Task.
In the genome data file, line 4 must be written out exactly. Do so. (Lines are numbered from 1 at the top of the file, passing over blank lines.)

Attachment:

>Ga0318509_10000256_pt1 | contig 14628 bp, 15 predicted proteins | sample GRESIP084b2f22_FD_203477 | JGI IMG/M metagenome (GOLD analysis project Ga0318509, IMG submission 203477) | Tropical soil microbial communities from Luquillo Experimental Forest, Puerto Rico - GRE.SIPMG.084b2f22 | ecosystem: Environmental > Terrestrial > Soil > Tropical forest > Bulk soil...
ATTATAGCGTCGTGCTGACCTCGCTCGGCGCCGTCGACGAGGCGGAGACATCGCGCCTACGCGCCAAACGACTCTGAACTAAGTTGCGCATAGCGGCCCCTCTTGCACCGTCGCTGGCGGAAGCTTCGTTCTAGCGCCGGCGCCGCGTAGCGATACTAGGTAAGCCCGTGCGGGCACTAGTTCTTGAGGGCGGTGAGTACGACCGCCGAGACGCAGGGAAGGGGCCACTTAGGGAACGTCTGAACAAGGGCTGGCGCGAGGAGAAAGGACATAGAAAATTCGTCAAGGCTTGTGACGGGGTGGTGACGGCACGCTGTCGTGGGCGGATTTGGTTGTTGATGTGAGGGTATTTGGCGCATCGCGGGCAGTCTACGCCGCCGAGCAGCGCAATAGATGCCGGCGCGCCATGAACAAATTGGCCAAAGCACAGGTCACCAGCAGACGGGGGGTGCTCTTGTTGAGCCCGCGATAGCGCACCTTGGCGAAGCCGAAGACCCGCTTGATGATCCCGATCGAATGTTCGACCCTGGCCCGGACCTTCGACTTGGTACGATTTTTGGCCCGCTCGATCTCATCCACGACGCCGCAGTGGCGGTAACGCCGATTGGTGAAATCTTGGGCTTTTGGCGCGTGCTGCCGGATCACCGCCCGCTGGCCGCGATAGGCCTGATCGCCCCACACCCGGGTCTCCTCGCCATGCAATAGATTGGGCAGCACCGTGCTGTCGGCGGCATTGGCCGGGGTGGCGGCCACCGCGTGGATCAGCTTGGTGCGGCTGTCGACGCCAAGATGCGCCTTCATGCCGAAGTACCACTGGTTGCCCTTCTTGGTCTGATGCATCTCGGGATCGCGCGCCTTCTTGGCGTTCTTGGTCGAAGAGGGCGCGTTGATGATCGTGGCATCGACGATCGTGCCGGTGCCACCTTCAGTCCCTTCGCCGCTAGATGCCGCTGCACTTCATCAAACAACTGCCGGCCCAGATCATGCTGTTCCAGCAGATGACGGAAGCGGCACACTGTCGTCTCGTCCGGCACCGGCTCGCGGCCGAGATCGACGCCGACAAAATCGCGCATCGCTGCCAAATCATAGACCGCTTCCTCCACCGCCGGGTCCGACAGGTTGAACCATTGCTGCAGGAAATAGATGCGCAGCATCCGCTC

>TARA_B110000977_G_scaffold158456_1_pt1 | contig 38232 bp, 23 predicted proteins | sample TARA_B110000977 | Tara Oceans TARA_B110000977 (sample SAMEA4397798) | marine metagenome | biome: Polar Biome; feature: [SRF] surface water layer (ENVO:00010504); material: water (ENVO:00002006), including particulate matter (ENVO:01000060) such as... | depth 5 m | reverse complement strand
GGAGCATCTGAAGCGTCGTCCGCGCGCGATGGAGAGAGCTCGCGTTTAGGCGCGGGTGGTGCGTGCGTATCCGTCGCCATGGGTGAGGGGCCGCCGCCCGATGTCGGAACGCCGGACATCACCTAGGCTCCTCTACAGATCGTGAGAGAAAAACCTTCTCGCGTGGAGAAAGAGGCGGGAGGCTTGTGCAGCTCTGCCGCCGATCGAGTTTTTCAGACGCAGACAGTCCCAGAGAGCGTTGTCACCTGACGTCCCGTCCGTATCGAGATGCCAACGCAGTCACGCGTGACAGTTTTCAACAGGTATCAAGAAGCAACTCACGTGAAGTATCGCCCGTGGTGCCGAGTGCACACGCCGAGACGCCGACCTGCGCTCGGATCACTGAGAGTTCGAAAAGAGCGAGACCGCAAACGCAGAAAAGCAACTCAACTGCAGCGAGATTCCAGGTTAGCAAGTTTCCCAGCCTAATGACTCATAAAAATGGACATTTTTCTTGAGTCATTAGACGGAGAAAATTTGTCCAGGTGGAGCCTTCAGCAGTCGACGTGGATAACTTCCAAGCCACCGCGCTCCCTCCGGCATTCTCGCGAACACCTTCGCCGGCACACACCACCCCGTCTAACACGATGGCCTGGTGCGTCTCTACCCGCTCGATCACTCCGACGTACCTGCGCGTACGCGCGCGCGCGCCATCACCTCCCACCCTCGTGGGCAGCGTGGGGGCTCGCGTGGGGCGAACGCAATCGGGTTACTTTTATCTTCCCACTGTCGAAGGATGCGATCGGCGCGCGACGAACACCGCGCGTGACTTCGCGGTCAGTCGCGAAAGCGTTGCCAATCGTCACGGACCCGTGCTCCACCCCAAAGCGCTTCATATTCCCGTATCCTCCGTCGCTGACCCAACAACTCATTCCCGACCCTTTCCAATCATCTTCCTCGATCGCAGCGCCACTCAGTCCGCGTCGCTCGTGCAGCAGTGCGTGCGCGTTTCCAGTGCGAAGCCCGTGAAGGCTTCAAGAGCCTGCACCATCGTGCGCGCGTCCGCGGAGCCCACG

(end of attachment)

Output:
GGAGCATCTGAAGCGTCGTCCGCGCGCGATGGAGAGAGCTCGCGTTTAGGCGCGGGTGGTGCGTGCGTATCCGTCGCCATGGGTGAGGGGCCGCCGCCCGATGTCGGAACGCCGGACATCACCTAGGCTCCTCTACAGATCGTGAGAGAAAAACCTTCTCGCGTGGAGAAAGAGGCGGGAGGCTTGTGCAGCTCTGCCGCCGATCGAGTTTTTCAGACGCAGACAGTCCCAGAGAGCGTTGTCACCTGACGTCCCGTCCGTATCGAGATGCCAACGCAGTCACGCGTGACAGTTTTCAACAGGTATCAAGAAGCAACTCACGTGAAGTATCGCCCGTGGTGCCGAGTGCACACGCCGAGACGCCGACCTGCGCTCGGATCACTGAGAGTTCGAAAAGAGCGAGACCGCAAACGCAGAAAAGCAACTCAACTGCAGCGAGATTCCAGGTTAGCAAGTTTCCCAGCCTAATGACTCATAAAAATGGACATTTTTCTTGAGTCATTAGACGGAGAAAATTTGTCCAGGTGGAGCCTTCAGCAGTCGACGTGGATAACTTCCAAGCCACCGCGCTCCCTCCGGCATTCTCGCGAACACCTTCGCCGGCACACACCACCCCGTCTAACACGATGGCCTGGTGCGTCTCTACCCGCTCGATCACTCCGACGTACCTGCGCGTACGCGCGCGCGCGCCATCACCTCCCACCCTCGTGGGCAGCGTGGGGGCTCGCGTGGGGCGAACGCAATCGGGTTACTTTTATCTTCCCACTGTCGAAGGATGCGATCGGCGCGCGACGAACACCGCGCGTGACTTCGCGGTCAGTCGCGAAAGCGTTGCCAATCGTCACGGACCCGTGCTCCACCCCAAAGCGCTTCATATTCCCGTATCCTCCGTCGCTGACCCAACAACTCATTCCCGACCCTTTCCAATCATCTTCCTCGATCGCAGCGCCACTCAGTCCGCGTCGCTCGTGCAGCAGTGCGTGCGCGTTTCCAGTGCGAAGCCCGTGAAGGCTTCAAGAGCCTGCACCATCGTGCGCGCGTCCGCGGAGCCCACG